Lower Inflation, Protect Poor Citizens, IMF Tells Nigeria

Lower Inflation, Protect Poor Citizens, IMF Tells Nigeria
Wale Edun, Minister of Finance

The International Monetary Fund on Tuesday commended the Nigerian government for removing the fuel subsidy but noted that efforts must be made to protect poor citizens from the high cost of living crisis.

Specifically, the Washington-based lender said the Federal Government must complement the fuel subsidy removal with a set of policies that could help lower inflation and protect the most vulnerable citizens.

Assistant Director, Fiscal Affairs Department, IMF, Era Dabla-Norris, said this on Tuesday at the ongoing World Bank/IMF Annual Meetings in Marrakesh, Morocco.

She spoke shortly after a press briefing on a session titled, ‘Fiscal Monitor.’

She said, “The first is to protect the most vulnerable from the (high) cost of living, and there’s a number of targeted programmes that can be ramped up and the poor, the really vulnerable populations, are protected.

“A set of other policies, macroeconomic policies are needed to durably bring inflation down. In the case of Nigeria, the revenue-to-GDP ratio is quite low relative to other emerging markets and developing countries. So efforts will need to be made to increase revenue collection in an efficient manner. Our research shows that countries like Nigeria have large untapped tax potential.”

The IMF official said subsidy removal was an important policy that would yield growth in the future.

She however added that this must be complemented with smart policies.

 The IMF assistant director said the country’s budget must include policies on education, health, and other sectors aimed at protecting the poor.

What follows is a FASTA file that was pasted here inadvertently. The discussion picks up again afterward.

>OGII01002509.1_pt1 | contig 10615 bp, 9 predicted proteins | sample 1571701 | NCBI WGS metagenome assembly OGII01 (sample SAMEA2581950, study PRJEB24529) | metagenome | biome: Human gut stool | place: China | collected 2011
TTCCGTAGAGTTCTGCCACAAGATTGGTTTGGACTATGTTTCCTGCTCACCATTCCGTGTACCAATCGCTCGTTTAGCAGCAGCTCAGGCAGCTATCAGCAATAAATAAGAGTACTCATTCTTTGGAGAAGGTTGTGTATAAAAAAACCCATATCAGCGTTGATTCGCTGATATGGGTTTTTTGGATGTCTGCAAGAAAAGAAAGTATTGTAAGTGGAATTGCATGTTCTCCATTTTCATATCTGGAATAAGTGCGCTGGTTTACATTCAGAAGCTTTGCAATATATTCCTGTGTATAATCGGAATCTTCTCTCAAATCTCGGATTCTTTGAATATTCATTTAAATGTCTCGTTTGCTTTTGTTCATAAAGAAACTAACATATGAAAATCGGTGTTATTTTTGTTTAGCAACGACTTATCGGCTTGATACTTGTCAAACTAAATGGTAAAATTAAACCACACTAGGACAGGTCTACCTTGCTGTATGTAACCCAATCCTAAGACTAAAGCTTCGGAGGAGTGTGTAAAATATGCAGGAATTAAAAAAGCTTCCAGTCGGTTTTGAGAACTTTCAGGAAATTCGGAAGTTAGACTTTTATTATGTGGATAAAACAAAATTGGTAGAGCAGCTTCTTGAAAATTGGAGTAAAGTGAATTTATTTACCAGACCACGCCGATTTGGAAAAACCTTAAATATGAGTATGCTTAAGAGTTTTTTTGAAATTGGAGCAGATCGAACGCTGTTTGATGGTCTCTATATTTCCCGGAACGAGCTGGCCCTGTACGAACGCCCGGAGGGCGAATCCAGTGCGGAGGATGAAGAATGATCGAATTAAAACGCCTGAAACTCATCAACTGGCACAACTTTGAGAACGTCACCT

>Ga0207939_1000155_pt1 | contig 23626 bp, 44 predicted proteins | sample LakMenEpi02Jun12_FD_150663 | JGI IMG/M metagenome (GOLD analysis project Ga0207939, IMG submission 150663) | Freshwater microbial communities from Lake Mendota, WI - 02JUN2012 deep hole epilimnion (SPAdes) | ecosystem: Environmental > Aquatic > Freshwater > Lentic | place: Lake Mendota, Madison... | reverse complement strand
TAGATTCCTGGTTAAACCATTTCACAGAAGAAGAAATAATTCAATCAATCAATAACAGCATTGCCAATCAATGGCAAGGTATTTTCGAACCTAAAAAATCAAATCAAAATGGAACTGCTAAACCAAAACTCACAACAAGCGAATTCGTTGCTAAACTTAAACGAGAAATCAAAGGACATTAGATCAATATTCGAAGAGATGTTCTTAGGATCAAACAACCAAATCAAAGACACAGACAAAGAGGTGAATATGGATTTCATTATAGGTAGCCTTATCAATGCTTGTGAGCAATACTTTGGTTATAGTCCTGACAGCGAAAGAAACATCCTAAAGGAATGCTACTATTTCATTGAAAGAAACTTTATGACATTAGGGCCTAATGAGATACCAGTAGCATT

He stated,  “I think that fuel subsidy reform was an important reform Nigeria undertook, the cost to the budget of having these broad base removal of fuel subsidies is quite significant. By reducing fuel subsidies, the government has freed up space for other types of spending. The important thing is to be able to protect the most vulnerable group from higher energy prices.”

She added, “So, from that perspective, this policy creates space, a portion of the revenues. It can be unpopular, it can be a challenging policy, and I think it was the right one, it was the right decision to make at that time. Now the key is to be able to target better because most of these policies (fuel subsidies) don’t benefit low-income groups. Across the world, we’ve seen that fuel subsidies tend to benefit middle or higher-income groups. So the key thing is to prioritise this towards the most vulnerable.”

The Minister of Finance and Coordinating Minister of the Economy, Wale Edun, had on Monday said the Federal Government was planning major tax reforms that would be announced soon.

He spoke about plans to collect tax revenue more efficiently, while also noting that the government had no intention to borrow more funds.

However, the IMF director, Dabla-Norris said some of the policies listed by the Fund could not be achieved on a short-term basis.

She said, “This is not something that can be done magically overnight, but definitely over the medium term. Expanding tax bases, reducing exemptions in value-added tax, reducing tax expenditures, rationalising other types of taxes, and strengthening the quality of your tax institutions, are all steps that can be taken to effectively mobilise revenues in a progressive manner, and then channel that for priority spending, having appropriate monetary policies in place; doing away with any kind of central bank financing of the budget and ensuring that policies are working in the same direction to bring inflation down. That is really the issue.”